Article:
I know some complain about airport security but I don’t mind. For as infrequently as I fly, I’m OK with the extra minutes TSA workers insist on to ensure my safety. Ultimately, the measures protect us all.
When the planes hit the World Trade Center towers, I worked for the Ohio Lt. Governor as her speechwriter. Which meant I joined a handful of state employees huddled underground in a bunker after the towers fell while the majority of state employees scurried home to be with family.
It was a scary and confusing 36-hours in the bunker. An errant plane entered Cleveland airspace. Would it turn? Where was it headed? Why didn’t the pilot respond? Each hour, representatives from all of the state agencies reported any changes or concerns. Communication staff listened intently for things that may need to be released or answers to anticipated reporter’s question. The chaos of the day made everyone overly cautious.
We watched and waited and joined the rest of the country in thinking, “What next?”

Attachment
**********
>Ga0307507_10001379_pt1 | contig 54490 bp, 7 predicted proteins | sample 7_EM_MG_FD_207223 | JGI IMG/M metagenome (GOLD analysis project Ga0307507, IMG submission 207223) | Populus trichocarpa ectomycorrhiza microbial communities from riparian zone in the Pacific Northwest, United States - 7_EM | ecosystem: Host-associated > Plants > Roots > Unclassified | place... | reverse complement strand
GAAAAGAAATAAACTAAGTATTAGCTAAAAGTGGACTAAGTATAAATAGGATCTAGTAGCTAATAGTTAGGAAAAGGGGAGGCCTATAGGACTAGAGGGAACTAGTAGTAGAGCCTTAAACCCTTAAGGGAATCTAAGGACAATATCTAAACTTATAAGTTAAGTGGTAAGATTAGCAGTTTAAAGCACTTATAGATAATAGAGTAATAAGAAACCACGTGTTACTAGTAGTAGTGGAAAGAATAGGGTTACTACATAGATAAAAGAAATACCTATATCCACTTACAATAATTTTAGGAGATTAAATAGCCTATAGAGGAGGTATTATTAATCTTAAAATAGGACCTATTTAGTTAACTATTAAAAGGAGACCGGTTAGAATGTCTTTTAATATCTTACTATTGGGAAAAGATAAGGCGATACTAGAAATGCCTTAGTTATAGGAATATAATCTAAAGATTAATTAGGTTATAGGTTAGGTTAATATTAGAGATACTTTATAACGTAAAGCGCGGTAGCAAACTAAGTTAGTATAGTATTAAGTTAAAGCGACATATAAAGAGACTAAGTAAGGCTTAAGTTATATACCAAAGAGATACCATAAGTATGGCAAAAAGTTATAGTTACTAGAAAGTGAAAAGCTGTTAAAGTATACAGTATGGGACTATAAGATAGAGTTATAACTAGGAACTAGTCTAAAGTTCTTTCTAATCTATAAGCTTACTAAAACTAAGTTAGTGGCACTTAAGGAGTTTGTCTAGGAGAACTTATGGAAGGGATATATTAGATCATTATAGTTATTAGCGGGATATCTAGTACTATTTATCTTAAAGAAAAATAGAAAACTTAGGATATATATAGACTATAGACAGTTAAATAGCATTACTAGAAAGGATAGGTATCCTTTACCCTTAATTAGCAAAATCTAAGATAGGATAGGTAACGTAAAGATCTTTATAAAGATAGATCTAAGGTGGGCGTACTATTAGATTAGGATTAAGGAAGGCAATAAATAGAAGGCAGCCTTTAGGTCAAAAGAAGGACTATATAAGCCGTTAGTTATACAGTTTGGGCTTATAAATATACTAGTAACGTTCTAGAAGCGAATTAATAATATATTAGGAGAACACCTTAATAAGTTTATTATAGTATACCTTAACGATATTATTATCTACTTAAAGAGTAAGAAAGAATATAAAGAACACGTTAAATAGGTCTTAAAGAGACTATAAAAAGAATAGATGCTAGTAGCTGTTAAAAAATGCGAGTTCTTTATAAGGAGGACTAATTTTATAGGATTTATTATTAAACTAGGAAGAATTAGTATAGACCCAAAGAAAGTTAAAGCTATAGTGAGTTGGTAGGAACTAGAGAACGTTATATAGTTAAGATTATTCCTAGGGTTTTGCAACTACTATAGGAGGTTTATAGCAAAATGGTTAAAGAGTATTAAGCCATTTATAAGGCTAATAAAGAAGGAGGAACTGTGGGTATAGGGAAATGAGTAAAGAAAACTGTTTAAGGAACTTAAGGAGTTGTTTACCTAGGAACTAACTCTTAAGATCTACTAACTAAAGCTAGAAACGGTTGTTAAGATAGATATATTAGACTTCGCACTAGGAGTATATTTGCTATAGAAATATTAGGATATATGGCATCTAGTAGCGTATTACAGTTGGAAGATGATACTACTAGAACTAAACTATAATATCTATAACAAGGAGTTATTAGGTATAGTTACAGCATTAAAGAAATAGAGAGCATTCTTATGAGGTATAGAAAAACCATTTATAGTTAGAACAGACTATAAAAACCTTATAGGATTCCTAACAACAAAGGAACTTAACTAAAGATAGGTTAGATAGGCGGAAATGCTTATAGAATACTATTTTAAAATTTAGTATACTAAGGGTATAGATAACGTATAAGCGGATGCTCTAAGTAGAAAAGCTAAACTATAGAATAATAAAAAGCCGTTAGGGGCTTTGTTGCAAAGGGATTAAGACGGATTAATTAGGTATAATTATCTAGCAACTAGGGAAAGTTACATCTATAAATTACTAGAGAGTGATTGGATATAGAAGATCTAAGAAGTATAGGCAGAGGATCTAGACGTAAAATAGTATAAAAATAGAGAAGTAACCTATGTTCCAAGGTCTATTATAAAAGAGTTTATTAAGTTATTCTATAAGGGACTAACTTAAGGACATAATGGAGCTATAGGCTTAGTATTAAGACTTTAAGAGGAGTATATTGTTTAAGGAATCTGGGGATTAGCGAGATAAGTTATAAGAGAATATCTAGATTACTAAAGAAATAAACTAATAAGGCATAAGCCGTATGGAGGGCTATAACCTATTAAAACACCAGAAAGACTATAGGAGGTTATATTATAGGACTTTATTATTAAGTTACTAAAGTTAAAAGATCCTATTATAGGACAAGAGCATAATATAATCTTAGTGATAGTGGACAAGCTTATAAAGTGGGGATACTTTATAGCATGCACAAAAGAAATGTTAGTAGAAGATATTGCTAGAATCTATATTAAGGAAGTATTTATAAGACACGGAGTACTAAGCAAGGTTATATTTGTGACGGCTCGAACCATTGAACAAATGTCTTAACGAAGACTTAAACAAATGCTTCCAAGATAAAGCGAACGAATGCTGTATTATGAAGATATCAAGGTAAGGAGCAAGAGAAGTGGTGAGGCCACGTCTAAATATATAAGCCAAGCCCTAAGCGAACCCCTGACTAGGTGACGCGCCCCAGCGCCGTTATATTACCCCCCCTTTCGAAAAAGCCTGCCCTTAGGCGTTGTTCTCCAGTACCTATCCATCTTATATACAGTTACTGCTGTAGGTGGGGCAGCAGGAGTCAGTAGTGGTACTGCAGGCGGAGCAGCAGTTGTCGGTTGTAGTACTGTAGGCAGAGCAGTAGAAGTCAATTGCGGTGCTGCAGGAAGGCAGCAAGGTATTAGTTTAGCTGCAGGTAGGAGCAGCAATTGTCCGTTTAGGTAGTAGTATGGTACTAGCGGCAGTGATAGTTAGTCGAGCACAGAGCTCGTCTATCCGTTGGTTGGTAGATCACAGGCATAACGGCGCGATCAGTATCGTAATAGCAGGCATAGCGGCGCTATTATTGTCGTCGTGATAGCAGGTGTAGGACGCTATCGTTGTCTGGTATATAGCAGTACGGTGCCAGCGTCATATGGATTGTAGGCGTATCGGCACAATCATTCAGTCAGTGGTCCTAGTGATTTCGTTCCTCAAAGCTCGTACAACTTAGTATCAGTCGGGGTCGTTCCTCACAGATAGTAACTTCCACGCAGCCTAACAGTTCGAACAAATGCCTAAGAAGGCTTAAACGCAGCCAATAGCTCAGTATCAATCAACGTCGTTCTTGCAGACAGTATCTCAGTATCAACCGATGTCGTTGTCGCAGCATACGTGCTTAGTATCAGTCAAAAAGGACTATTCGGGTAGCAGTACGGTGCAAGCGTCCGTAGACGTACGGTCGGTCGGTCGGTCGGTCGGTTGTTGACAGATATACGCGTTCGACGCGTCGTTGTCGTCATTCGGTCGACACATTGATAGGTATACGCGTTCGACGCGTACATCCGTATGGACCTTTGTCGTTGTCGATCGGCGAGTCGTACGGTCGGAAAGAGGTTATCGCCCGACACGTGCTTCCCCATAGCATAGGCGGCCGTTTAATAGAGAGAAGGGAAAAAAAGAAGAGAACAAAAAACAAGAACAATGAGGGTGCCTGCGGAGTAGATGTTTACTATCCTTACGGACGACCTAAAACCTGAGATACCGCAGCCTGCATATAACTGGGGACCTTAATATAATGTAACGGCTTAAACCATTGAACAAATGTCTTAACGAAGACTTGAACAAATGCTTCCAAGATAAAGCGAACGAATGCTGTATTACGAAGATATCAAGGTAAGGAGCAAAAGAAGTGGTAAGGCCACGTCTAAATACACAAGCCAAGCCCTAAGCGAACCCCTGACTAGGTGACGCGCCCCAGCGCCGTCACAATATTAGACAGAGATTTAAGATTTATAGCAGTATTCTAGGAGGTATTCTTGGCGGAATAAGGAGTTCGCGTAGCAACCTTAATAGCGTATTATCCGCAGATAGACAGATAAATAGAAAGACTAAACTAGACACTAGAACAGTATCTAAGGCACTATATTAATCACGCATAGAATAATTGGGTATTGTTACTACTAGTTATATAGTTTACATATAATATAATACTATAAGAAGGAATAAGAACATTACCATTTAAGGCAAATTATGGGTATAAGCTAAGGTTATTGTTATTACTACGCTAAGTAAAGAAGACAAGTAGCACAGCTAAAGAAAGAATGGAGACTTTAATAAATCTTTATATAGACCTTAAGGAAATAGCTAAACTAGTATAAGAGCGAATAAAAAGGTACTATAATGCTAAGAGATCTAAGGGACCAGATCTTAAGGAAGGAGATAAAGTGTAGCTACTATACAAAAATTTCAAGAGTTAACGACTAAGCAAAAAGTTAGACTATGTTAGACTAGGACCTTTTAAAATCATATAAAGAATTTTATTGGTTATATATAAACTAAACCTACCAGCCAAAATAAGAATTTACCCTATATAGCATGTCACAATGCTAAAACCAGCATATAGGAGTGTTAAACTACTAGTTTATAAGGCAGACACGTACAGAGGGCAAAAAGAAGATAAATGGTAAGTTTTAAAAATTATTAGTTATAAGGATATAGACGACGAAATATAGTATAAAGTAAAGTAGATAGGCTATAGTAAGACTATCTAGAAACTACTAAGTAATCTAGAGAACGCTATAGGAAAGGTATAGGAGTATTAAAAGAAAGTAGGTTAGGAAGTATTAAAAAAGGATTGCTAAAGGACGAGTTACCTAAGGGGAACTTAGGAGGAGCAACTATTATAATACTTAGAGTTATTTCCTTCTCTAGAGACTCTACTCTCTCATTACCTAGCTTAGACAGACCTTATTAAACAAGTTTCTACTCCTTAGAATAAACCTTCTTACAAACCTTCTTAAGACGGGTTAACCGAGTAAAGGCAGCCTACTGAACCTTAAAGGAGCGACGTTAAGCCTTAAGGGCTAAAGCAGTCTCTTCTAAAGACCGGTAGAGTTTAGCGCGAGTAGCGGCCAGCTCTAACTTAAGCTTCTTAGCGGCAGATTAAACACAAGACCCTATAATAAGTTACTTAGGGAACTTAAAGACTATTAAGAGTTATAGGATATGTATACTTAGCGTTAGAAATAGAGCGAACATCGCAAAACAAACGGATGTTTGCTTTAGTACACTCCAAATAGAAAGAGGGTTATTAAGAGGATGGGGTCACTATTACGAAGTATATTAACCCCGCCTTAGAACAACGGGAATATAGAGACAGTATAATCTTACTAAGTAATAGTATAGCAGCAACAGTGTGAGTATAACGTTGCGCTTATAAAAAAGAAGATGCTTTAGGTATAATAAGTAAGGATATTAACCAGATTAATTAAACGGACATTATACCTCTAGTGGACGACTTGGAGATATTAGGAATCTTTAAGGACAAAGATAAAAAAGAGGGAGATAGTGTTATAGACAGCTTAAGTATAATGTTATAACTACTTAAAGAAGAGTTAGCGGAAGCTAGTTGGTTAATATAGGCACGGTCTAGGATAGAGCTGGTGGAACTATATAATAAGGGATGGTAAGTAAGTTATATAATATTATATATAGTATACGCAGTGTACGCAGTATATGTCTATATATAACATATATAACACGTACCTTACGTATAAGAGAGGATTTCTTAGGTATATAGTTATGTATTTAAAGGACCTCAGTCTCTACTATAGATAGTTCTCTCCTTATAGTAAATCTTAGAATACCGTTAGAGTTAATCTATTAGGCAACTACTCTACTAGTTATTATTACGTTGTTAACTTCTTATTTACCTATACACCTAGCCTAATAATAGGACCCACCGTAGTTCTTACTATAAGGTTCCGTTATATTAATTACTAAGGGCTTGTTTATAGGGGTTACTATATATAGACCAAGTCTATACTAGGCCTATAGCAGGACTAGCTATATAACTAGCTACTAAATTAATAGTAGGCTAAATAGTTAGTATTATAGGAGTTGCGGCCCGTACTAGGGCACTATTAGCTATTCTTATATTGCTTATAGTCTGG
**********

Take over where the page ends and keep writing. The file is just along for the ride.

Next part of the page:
Talking on the phone to Chaz who watched the events unfold from our home television, I felt isolated in the bunker and disconnected to the events happened outside our concrete temporary shelter.
A flash of a photograph on CNN snapped me back. It was of a woman I knew (socially from my husband and I’s DC days) who was in the plane that hit the Pentagon. That’s when it became personal. For me, that’s when it became real.
I remove my shoes and wait barefooted to be ushered into the full body scan machine.
“You’re doing a great job,” I tell the TSA worker at National Airport in Washington, DC.
He looks angry, like I’m mocking him, until he sees from my earnest smile that I mean every word I’m saying.
“Ugh,” he stutters, “thank you.”
No, thank you. Thank you.